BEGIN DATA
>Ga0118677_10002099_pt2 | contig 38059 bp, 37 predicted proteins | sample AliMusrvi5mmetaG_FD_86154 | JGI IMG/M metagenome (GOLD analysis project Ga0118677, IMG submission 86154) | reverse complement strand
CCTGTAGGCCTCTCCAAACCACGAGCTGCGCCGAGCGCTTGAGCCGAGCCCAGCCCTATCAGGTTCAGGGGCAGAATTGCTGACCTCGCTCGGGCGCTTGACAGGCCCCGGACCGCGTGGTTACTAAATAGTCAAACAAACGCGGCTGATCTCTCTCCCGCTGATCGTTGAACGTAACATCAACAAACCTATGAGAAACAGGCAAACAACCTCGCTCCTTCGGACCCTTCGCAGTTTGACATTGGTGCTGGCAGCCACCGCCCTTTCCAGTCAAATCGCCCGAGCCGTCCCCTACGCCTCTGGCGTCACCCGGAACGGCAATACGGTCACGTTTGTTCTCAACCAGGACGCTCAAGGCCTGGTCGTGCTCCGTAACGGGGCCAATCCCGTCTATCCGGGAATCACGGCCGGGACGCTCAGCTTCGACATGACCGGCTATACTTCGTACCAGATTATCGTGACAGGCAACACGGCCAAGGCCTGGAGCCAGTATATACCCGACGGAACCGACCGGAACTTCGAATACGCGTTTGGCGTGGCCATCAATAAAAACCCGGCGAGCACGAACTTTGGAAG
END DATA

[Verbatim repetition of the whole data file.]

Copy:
>Ga0118677_10002099_pt2 | contig 38059 bp, 37 predicted proteins | sample AliMusrvi5mmetaG_FD_86154 | JGI IMG/M metagenome (GOLD analysis project Ga0118677, IMG submission 86154) | reverse complement strand
CCTGTAGGCCTCTCCAAACCACGAGCTGCGCCGAGCGCTTGAGCCGAGCCCAGCCCTATCAGGTTCAGGGGCAGAATTGCTGACCTCGCTCGGGCGCTTGACAGGCCCCGGACCGCGTGGTTACTAAATAGTCAAACAAACGCGGCTGATCTCTCTCCCGCTGATCGTTGAACGTAACATCAACAAACCTATGAGAAACAGGCAAACAACCTCGCTCCTTCGGACCCTTCGCAGTTTGACATTGGTGCTGGCAGCCACCGCCCTTTCCAGTCAAATCGCCCGAGCCGTCCCCTACGCCTCTGGCGTCACCCGGAACGGCAATACGGTCACGTTTGTTCTCAACCAGGACGCTCAAGGCCTGGTCGTGCTCCGTAACGGGGCCAATCCCGTCTATCCGGGAATCACGGCCGGGACGCTCAGCTTCGACATGACCGGCTATACTTCGTACCAGATTATCGTGACAGGCAACACGGCCAAGGCCTGGAGCCAGTATATACCCGACGGAACCGACCGGAACTTCGAATACGCGTTTGGCGTGGCCATCAATAAAAACCCGGCGAGCACGAACTTTGGAAG